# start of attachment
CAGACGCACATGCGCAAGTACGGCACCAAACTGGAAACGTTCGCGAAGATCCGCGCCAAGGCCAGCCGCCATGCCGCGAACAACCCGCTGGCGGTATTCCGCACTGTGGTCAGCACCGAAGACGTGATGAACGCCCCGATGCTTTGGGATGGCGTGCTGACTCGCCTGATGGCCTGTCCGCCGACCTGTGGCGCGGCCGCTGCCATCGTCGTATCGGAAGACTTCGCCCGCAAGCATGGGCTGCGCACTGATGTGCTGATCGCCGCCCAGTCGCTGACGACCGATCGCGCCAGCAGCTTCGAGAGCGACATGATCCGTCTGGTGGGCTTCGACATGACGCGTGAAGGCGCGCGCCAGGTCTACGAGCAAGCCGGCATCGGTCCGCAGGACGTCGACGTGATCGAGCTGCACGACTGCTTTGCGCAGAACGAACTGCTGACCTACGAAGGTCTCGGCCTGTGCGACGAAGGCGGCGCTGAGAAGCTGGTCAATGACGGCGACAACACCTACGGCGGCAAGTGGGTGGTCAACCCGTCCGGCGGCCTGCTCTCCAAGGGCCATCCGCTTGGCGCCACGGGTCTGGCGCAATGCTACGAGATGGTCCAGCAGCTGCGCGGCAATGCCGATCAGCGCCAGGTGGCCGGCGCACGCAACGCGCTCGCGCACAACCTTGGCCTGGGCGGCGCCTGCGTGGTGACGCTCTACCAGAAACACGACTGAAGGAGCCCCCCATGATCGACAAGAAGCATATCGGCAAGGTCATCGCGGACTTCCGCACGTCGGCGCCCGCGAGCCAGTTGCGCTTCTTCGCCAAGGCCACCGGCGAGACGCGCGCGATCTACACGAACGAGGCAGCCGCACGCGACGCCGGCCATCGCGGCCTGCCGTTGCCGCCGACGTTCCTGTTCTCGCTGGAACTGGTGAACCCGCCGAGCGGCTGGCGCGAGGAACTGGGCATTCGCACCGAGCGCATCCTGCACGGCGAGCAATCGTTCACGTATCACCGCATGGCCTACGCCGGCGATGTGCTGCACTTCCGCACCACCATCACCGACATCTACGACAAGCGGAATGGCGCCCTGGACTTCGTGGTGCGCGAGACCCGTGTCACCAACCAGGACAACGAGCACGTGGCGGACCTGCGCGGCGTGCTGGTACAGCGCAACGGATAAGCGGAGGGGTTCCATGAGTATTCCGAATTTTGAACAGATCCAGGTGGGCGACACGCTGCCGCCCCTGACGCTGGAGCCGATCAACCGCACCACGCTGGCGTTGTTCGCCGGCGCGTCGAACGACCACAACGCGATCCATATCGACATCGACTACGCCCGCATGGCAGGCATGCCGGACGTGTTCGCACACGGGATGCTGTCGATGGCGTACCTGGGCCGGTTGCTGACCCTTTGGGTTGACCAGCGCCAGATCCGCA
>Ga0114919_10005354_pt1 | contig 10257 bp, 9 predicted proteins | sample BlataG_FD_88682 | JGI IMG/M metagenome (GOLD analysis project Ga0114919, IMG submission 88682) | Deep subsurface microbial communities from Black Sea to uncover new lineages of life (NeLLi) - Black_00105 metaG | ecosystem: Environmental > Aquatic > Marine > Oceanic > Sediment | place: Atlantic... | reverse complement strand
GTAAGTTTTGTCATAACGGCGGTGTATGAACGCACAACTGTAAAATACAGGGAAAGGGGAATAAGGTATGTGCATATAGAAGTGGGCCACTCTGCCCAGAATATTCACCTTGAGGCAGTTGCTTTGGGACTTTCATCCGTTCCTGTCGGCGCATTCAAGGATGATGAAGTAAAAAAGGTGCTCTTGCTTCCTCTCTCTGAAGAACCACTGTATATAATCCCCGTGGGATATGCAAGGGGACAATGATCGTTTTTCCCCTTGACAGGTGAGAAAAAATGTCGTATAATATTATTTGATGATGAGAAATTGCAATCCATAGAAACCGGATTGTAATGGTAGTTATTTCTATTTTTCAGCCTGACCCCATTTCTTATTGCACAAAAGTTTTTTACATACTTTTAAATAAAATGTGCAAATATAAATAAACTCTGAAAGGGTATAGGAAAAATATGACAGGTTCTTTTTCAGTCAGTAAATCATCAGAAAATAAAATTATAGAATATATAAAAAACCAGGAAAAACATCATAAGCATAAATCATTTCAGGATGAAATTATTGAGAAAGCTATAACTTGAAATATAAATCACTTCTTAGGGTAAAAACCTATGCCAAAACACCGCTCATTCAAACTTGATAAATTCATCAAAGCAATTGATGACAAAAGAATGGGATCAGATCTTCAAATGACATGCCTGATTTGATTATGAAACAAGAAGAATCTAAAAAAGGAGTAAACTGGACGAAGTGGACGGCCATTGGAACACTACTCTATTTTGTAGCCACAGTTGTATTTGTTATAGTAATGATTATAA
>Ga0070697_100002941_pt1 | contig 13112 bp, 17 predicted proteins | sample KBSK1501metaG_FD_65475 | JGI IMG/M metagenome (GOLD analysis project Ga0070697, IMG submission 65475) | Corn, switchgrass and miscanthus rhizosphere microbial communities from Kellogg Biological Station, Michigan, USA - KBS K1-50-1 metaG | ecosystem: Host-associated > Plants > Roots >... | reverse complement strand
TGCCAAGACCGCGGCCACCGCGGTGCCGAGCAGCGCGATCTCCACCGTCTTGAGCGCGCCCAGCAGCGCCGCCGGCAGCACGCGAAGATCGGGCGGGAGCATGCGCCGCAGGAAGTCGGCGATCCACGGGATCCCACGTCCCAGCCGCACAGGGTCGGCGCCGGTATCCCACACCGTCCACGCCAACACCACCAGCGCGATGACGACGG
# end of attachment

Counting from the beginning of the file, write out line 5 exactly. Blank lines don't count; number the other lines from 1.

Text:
TGCCAAGACCGCGGCCACCGCGGTGCCGAGCAGCGCGATCTCCACCGTCTTGAGCGCGCCCAGCAGCGCCGCCGGCAGCACGCGAAGATCGGGCGGGAGCATGCGCCGCAGGAAGTCGGCGATCCACGGGATCCCACGTCCCAGCCGCACAGGGTCGGCGCCGGTATCCCACACCGTCCACGCCAACACCACCAGCGCGATGACGACGG